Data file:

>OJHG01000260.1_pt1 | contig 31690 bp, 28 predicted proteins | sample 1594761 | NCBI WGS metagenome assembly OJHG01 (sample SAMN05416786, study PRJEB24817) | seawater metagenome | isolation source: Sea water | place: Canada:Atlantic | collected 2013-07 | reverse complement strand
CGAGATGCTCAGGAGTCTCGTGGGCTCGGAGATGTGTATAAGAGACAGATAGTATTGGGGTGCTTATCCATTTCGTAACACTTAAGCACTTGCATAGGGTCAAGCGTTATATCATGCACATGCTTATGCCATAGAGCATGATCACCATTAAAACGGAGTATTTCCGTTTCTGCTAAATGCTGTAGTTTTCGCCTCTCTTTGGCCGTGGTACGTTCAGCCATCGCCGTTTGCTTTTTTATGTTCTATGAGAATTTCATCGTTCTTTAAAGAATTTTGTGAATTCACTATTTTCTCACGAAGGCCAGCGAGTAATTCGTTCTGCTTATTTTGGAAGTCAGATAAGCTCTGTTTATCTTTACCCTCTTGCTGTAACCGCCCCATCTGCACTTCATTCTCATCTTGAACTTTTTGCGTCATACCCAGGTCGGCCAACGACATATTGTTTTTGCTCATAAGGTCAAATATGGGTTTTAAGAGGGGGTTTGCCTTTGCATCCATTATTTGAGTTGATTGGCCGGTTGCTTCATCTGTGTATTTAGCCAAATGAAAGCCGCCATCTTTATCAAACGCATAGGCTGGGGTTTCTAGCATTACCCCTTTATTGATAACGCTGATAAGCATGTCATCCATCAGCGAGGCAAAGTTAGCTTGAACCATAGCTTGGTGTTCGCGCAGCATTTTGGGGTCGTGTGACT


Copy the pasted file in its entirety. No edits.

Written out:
>OJHG01000260.1_pt1 | contig 31690 bp, 28 predicted proteins | sample 1594761 | NCBI WGS metagenome assembly OJHG01 (sample SAMN05416786, study PRJEB24817) | seawater metagenome | isolation source: Sea water | place: Canada:Atlantic | collected 2013-07 | reverse complement strand
CGAGATGCTCAGGAGTCTCGTGGGCTCGGAGATGTGTATAAGAGACAGATAGTATTGGGGTGCTTATCCATTTCGTAACACTTAAGCACTTGCATAGGGTCAAGCGTTATATCATGCACATGCTTATGCCATAGAGCATGATCACCATTAAAACGGAGTATTTCCGTTTCTGCTAAATGCTGTAGTTTTCGCCTCTCTTTGGCCGTGGTACGTTCAGCCATCGCCGTTTGCTTTTTTATGTTCTATGAGAATTTCATCGTTCTTTAAAGAATTTTGTGAATTCACTATTTTCTCACGAAGGCCAGCGAGTAATTCGTTCTGCTTATTTTGGAAGTCAGATAAGCTCTGTTTATCTTTACCCTCTTGCTGTAACCGCCCCATCTGCACTTCATTCTCATCTTGAACTTTTTGCGTCATACCCAGGTCGGCCAACGACATATTGTTTTTGCTCATAAGGTCAAATATGGGTTTTAAGAGGGGGTTTGCCTTTGCATCCATTATTTGAGTTGATTGGCCGGTTGCTTCATCTGTGTATTTAGCCAAATGAAAGCCGCCATCTTTATCAAACGCATAGGCTGGGGTTTCTAGCATTACCCCTTTATTGATAACGCTGATAAGCATGTCATCCATCAGCGAGGCAAAGTTAGCTTGAACCATAGCTTGGTGTTCGCGCAGCATTTTGGGGTCGTGTGACT